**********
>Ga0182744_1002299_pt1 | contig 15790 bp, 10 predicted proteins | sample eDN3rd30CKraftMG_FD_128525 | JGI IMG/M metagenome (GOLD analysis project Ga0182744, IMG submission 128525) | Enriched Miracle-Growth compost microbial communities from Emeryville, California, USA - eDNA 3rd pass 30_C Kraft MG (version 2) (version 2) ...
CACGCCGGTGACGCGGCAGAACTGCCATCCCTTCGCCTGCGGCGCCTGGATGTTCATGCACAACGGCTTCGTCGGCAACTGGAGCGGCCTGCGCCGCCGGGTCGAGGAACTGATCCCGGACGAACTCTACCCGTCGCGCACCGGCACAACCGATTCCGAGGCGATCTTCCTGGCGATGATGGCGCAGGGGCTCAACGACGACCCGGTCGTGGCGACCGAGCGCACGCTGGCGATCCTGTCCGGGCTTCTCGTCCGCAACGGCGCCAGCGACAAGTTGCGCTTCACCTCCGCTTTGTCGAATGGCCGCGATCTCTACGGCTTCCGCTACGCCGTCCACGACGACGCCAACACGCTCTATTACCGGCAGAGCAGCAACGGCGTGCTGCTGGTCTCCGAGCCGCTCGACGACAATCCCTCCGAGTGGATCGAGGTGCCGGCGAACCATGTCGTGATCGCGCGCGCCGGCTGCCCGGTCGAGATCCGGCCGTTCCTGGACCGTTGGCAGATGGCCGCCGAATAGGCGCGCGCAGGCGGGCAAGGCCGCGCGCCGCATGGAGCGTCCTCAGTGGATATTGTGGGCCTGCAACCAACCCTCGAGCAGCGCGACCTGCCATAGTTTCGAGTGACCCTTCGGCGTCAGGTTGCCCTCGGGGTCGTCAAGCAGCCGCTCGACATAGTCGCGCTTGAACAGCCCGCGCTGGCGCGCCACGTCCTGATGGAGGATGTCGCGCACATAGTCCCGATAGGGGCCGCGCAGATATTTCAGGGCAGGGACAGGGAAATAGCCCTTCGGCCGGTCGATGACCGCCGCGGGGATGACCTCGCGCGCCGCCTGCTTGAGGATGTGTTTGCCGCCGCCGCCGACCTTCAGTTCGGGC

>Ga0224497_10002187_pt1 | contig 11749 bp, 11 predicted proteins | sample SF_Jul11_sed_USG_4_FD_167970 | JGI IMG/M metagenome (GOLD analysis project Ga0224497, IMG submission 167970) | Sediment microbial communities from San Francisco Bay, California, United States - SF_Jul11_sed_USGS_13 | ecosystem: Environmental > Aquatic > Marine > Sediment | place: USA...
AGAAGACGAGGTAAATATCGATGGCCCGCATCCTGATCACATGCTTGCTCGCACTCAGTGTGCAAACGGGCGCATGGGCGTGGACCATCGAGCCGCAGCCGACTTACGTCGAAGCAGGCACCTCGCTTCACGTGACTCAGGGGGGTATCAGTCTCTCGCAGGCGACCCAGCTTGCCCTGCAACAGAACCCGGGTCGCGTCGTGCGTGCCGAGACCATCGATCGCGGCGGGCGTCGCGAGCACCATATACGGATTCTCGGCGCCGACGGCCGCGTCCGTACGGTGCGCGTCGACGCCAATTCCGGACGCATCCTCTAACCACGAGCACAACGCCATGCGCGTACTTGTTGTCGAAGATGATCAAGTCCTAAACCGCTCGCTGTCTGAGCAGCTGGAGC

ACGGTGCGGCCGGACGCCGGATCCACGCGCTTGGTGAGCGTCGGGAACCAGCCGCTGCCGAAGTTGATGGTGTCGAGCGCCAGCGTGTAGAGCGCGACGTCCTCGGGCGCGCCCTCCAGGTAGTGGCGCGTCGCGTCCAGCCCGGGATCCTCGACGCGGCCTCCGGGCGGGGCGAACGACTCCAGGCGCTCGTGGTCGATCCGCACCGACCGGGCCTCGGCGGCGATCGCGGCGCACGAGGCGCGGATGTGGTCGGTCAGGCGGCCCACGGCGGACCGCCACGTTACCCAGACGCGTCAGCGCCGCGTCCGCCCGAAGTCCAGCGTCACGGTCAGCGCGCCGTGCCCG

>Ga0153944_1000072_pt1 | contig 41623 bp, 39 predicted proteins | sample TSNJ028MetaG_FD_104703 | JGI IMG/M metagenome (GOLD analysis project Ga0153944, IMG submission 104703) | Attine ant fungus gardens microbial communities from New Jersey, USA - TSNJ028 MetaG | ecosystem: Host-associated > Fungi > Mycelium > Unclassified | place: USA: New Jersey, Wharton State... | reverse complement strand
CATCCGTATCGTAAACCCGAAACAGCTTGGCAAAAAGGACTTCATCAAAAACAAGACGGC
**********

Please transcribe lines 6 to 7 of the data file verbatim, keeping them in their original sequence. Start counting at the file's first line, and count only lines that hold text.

>Ga0153944_1000072_pt1 | contig 41623 bp, 39 predicted proteins | sample TSNJ028MetaG_FD_104703 | JGI IMG/M metagenome (GOLD analysis project Ga0153944, IMG submission 104703) | Attine ant fungus gardens microbial communities from New Jersey, USA - TSNJ028 MetaG | ecosystem: Host-associated > Fungi > Mycelium > Unclassified | place: USA: New Jersey, Wharton State... | reverse complement strand
CATCCGTATCGTAAACCCGAAACAGCTTGGCAAAAAGGACTTCATCAAAAACAAGACGGC